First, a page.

The training game
In the mid-1990s, the US military modified the popular commercial game, Doom II, for military training purposes and titled it Marine Doom. Like most commercial first-person-shooter games, the game was only able to address simple targeting and reaction-time scenarios for trainees.
With the advent of Marine Doom, the US Army began an interesting - and ongoing - relationship with a video game industry that targeted commercial consumers only. By the turn of the century, the Department of Defense would turn to one of its engineering contractors, Coalescent Technologies, in conjunction with Czech-based video game developer Bohemia Interactive, to develop realistic military simulation and training software. This ultimately produced VBS1 (Virtual Battle Space), a non-entertainment, non-commercial 3D training program.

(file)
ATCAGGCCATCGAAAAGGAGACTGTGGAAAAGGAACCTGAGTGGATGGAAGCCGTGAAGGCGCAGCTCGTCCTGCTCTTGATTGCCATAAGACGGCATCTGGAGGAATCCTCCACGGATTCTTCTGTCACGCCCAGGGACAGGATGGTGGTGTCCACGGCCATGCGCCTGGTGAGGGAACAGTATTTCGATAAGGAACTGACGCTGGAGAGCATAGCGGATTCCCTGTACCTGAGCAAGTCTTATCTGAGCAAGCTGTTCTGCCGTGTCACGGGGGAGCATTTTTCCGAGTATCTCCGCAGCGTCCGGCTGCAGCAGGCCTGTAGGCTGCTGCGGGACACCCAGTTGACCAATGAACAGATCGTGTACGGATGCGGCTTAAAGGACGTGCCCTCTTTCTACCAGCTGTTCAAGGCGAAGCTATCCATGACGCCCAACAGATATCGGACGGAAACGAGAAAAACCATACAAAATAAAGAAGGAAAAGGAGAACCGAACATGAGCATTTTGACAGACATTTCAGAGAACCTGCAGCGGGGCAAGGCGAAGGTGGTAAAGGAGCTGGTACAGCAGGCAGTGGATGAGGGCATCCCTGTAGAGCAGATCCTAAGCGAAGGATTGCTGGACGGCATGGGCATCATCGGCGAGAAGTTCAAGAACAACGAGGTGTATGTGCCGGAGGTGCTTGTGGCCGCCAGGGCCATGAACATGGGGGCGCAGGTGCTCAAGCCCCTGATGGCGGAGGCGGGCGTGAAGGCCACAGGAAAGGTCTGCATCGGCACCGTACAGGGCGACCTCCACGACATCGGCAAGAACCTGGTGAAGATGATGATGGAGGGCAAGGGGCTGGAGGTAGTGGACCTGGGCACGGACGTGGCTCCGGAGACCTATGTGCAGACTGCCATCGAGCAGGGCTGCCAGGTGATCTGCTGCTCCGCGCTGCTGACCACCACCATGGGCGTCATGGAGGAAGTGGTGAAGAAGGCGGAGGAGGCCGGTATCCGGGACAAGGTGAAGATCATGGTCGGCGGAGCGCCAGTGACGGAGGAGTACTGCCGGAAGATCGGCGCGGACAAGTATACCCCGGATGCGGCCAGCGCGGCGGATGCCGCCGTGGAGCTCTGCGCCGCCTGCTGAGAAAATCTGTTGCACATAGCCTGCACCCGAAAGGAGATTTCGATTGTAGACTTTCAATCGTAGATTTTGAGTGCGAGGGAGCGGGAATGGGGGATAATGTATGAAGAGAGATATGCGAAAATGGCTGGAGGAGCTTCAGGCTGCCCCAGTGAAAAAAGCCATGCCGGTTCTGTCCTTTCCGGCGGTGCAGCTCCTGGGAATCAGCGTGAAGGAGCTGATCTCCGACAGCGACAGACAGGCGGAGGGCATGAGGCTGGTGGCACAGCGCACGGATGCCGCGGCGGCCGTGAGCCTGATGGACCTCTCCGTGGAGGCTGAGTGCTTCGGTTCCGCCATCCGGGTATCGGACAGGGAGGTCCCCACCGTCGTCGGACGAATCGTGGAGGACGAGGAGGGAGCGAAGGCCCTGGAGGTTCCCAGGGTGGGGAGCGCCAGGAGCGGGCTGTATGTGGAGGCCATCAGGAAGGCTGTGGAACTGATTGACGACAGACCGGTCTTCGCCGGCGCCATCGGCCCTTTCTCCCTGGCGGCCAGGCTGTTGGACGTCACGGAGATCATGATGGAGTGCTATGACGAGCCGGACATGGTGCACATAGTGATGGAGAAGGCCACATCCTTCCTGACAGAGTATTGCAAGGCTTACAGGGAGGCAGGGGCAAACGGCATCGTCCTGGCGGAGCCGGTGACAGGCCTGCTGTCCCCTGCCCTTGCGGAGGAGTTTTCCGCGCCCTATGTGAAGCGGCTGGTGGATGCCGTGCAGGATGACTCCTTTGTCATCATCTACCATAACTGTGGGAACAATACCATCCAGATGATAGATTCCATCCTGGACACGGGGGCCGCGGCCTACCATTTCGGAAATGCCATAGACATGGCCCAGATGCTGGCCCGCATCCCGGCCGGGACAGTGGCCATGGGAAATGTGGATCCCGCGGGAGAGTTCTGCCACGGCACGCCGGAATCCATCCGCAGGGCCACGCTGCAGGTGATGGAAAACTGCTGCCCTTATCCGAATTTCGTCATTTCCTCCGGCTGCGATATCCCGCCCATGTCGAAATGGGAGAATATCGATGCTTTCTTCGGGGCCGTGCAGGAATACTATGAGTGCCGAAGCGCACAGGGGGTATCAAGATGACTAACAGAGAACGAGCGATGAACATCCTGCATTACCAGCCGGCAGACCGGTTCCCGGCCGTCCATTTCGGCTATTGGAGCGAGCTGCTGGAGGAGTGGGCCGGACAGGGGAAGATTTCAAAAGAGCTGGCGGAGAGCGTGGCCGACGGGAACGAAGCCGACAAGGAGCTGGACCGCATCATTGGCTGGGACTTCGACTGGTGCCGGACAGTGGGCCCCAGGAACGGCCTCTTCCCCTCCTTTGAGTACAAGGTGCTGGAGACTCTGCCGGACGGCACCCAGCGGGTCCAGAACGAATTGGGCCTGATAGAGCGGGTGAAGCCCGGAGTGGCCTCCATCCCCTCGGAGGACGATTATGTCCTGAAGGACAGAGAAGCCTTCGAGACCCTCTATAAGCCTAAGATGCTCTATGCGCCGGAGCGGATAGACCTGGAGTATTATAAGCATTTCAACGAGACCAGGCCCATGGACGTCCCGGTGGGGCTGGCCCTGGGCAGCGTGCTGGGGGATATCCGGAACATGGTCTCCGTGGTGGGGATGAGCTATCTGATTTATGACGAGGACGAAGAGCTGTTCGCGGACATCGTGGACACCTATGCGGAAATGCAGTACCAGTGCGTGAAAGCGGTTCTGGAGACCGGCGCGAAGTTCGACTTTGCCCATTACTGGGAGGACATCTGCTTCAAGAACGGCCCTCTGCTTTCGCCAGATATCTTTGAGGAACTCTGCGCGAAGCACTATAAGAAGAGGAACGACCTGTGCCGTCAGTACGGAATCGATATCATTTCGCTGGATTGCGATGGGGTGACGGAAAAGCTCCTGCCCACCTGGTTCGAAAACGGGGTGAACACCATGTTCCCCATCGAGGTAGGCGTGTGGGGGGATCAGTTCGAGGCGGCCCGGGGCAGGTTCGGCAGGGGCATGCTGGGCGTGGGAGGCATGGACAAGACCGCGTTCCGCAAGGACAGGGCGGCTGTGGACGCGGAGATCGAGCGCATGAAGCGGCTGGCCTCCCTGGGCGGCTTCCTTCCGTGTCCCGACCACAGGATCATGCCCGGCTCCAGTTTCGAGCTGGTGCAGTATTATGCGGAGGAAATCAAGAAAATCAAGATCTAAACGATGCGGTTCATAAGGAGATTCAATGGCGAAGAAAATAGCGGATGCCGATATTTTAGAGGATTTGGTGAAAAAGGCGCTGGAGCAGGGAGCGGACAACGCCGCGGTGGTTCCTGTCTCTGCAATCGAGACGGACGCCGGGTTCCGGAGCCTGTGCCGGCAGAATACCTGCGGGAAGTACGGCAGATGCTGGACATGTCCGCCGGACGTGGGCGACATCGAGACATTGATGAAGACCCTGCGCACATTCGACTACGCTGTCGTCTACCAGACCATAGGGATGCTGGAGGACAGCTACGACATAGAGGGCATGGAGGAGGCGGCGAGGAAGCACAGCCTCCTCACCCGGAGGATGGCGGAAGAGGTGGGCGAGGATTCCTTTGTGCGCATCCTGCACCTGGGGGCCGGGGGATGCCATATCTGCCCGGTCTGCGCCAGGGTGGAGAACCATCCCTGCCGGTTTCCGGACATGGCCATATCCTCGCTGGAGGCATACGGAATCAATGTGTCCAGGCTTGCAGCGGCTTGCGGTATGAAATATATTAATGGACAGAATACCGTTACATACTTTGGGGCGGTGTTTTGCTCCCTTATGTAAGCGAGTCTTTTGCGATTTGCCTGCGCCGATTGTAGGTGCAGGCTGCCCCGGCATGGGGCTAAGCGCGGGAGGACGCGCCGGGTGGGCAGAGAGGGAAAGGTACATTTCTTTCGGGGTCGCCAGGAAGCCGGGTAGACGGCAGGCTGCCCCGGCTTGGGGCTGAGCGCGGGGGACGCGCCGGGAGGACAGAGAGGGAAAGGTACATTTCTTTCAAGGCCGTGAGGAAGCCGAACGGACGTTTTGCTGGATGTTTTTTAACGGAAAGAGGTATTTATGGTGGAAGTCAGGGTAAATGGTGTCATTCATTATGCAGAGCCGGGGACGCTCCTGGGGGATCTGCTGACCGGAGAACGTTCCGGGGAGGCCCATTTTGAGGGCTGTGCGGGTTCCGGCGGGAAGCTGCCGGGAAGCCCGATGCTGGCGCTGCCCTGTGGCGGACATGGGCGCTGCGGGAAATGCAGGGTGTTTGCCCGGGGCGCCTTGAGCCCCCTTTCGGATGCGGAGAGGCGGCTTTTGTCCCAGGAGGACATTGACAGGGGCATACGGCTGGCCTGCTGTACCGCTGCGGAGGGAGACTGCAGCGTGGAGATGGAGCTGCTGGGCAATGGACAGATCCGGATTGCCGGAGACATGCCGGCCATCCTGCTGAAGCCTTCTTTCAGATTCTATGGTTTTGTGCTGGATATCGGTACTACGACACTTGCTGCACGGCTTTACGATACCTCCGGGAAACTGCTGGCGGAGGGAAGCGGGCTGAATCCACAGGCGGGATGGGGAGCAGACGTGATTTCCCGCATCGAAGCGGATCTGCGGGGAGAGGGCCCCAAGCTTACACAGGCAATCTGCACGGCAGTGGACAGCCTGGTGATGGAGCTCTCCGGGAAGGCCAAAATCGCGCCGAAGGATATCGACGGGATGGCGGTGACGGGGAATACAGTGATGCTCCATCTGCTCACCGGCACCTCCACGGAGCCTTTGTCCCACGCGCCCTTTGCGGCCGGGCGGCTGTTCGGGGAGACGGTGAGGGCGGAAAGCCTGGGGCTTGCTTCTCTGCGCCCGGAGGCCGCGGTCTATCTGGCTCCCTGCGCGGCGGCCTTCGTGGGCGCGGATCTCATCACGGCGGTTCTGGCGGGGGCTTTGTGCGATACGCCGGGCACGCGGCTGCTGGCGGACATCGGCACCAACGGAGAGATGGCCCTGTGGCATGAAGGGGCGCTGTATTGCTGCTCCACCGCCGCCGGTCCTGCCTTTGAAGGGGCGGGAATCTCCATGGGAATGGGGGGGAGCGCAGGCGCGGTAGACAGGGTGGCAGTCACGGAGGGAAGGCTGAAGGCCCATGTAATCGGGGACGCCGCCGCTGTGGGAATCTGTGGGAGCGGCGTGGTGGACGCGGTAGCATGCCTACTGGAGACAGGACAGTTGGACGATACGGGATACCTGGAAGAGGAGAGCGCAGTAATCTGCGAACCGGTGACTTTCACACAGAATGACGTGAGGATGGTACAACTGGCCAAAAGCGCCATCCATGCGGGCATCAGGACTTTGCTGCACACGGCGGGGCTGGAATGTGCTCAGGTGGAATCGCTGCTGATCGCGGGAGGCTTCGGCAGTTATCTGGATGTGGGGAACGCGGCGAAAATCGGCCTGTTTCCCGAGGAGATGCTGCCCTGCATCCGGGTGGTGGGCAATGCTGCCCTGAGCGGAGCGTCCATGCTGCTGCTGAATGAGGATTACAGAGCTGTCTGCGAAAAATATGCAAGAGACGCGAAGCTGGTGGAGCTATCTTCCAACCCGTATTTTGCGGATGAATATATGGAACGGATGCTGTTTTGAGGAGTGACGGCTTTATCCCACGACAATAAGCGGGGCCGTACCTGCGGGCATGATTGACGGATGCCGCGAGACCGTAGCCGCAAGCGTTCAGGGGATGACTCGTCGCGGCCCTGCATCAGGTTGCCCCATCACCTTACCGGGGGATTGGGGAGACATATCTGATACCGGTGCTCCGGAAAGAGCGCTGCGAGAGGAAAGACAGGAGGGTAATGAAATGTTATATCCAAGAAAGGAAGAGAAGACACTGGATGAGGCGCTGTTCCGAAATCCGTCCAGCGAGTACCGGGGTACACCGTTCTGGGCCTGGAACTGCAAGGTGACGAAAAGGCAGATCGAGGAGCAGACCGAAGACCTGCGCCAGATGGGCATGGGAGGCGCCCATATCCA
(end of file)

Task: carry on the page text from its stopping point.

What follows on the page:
The software boasted that trainers could "teach doctrine, tactics, techniques, and procedures during squad and platoon offensive, defensive, and patrolling operations [as well as] teach and rehearse security emergency response procedures in lethal and non-lethal environments."
The software's first customer was the United States Marine Corps and eventually went on to be used by the UK Ministry of Defense and the Australian, Israeli and Canadian defense forces. A new version titled VBS2 has been developed by Bohemia in close cooperation with the US Marine Corps and the Australian Defense Force.
The recruitment game
After having forged a close relationship with the commercial video game industry throughout the 1990s, the Department of Defense and US Army turned to video game giant Ubisoft to develop a game to increase recruitment among a younger generation of Americans, many of whom were teenagers with little or no connection with the armed forces. The game that was produced was titled America's Army and was offered as a free internet download on 4 July 2002.
The video game is the first to be distributed by a state military branch to a commercial market - and for free - costing the Department of Defense between US$8-US$10 million to create.